Journal: Documenting Life

March 20, 2021  •  Leave a Comment

I read that the only person who is interested in your street photography is you.


Is that true?

I guess that it all depends.


When I left Los Angeles to live in a small town, there wasn't much inspiration. Most people in the region take to bird photography or butterflies.  


"They" say that street photography is cliche and that it has been done and overdone. To that sort of thinking, let me ask how many cardinals can you photograph on a snowy day? What's the cardinal's story? Sunflower seeds, ughm, yum, somebody left me some sunflower seeds.  That's about it.


I continually promise myself that I will take back to the street even without the expansion of a greater urban life that is not part of my current status. It's a challenge in a small town.  In my "soccer mom" town of eleven thousand, the populace live the back yard suburban life to which I am a total stranger. Taking photos is almost a crime if they spot you with a camera in hand. They're into their kids and their kids' sports. If you get a deer in the headlights, it's a real deer, my dearest.


I had that happen and that was shock and awe and a lot of damage to my car.


What does a city girl do? She gets out of her car, walks up to the injured deer and apologizes profusely.  She does this once because the locals will inform her that the deer could have gained footing and kicked the SH-you know what - out of her, 


I believe that a good picture tells a plentiful story. In recent times, my "story" has focused more on emotion. Shooting woodland, landscape or botanical pushes me to find a fanciful or emotional element.  


I used to force myself to go out and challenge the safer boundaries that I knew.  I'd go to the equestrian center and shoot jumpers in manual mode. Fellow photographers didn't believe that I did that and often wondered why I would do it, but my reasons were direct. I believe that you can develop an intuitive response. This is different from a feeling response you might have with nature. It has more to do with being in life and knowing when your moment presents itself.


Let's put it this way:  You might one day get up and decide to go looking for middle earth and you might find some things that might leave you clues. This propels you to read more sci fi or essoterical books and to rent every movie that can send you to another world. You might start staring into crowds looking for the aliens who are passing among us. I mean by "aliens" those from another world, not ours. You might find one and that might be the money shot.  The idea is to train for the moment. Why bother? You bother because it puts your squarely into life. You suddenly realize that outside of your headphones, outside of you, there is more living going on and it's always telling a story.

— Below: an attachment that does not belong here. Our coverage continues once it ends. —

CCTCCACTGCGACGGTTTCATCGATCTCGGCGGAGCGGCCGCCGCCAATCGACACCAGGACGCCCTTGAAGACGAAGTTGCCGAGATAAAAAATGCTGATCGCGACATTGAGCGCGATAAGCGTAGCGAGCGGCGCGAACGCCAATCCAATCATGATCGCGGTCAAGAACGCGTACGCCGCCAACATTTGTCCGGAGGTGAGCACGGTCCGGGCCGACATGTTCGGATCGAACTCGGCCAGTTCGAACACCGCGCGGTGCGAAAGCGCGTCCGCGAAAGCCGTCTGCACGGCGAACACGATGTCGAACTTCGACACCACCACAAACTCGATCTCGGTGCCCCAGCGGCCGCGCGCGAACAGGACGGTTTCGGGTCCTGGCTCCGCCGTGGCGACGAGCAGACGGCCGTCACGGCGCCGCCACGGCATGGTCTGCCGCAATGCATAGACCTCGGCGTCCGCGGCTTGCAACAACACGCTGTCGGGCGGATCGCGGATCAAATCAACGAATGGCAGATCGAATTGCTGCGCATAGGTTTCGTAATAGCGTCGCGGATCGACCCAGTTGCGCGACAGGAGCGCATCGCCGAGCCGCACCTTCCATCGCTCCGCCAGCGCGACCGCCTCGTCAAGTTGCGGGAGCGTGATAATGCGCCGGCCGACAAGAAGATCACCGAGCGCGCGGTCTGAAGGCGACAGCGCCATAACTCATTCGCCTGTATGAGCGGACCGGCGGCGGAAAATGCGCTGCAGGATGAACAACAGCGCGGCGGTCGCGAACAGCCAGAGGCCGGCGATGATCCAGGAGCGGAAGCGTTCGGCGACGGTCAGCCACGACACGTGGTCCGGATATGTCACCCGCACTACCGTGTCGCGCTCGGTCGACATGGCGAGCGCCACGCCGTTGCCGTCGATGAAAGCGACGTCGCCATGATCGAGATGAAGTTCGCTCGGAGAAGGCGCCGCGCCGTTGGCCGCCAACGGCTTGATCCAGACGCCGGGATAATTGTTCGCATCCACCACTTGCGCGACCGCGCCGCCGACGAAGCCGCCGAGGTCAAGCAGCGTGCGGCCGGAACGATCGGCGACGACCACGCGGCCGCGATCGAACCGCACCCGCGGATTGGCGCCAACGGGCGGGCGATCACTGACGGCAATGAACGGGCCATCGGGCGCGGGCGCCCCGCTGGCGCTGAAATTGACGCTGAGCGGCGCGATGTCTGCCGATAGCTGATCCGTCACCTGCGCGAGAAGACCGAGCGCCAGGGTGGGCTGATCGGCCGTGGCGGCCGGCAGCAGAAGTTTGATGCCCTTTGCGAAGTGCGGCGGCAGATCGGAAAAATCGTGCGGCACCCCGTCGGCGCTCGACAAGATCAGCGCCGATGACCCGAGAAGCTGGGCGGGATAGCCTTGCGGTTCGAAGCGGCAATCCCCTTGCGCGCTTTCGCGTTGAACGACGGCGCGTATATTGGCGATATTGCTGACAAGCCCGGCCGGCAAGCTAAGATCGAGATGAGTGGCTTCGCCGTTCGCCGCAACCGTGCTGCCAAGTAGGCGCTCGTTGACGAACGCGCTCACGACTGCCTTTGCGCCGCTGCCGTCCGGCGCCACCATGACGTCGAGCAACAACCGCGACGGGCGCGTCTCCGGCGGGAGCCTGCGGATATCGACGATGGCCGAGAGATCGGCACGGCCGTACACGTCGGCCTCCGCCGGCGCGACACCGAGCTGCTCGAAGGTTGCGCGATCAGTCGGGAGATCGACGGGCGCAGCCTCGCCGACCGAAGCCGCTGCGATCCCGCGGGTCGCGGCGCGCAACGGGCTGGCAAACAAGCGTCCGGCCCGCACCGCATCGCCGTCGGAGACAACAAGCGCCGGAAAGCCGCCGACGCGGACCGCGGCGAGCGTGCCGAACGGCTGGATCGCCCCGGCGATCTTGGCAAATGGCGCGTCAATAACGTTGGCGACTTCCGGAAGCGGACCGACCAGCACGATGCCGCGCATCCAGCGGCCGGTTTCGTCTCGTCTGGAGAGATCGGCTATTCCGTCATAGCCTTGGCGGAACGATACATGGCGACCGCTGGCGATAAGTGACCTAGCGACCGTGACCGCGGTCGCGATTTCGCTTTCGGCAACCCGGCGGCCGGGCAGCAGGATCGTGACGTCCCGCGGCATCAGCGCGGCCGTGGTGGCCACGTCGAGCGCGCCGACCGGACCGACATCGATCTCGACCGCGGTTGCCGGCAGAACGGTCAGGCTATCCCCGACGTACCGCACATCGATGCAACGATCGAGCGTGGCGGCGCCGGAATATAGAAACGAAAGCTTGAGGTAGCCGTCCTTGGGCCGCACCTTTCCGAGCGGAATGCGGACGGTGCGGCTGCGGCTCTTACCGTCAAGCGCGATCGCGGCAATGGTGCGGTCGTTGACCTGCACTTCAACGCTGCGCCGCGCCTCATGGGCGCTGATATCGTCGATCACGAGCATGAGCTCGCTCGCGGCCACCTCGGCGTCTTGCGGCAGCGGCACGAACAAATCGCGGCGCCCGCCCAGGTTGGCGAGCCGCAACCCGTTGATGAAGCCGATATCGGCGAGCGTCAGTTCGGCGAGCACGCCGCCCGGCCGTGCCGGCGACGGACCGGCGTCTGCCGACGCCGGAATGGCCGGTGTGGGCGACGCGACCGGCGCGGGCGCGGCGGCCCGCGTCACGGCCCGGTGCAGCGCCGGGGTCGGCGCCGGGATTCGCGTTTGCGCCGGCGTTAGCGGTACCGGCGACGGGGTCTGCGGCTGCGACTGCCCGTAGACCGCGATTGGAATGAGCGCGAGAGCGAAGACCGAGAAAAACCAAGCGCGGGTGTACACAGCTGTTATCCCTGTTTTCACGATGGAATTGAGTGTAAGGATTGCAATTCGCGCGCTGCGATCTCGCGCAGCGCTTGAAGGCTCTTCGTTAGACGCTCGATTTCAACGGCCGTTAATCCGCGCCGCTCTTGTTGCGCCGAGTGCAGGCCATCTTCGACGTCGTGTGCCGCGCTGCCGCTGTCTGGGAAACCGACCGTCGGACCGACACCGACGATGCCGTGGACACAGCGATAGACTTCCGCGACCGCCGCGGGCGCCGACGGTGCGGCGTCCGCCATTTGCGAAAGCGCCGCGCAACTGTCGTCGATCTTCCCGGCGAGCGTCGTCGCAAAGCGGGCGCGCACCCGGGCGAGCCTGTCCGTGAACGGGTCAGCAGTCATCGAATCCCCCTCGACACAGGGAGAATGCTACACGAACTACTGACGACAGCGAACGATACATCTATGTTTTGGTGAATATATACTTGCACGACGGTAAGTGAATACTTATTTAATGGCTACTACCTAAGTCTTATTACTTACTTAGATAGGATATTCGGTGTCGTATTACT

Street photography can only happen because you put yourself out there. I don't mean that you go down to the skate park and be the next photographer shooting what's cool to the nth degree. You don't need to document culture unless you see a shift or unrecognized part of it. My approach and my advice is to never join "a tribe" or we will fall into that hole that it's been done before. 


When we fall into a trap of "identity" we fail ourselves with creativity. The "manual focus" mode of the brain is in finding the alien in the crowd and that is most definitely a money shot. If you hit a deer and you feel you need to get out of your car and apologize profusely, somebody needs to tell you how stupid your preconceptions are. You apologize for nothing. You never assume that the other party -- man, animal, alien -- live by our code. 


If the only people who find our street photography interesting is merely ourselves, then go for it! When you go to the street, you go to connect beyond your safe zone.  We all  learn to bend like a branch in the waves of life. Then, we will not break from rigidity of thought or lack of creativity. Go do it.



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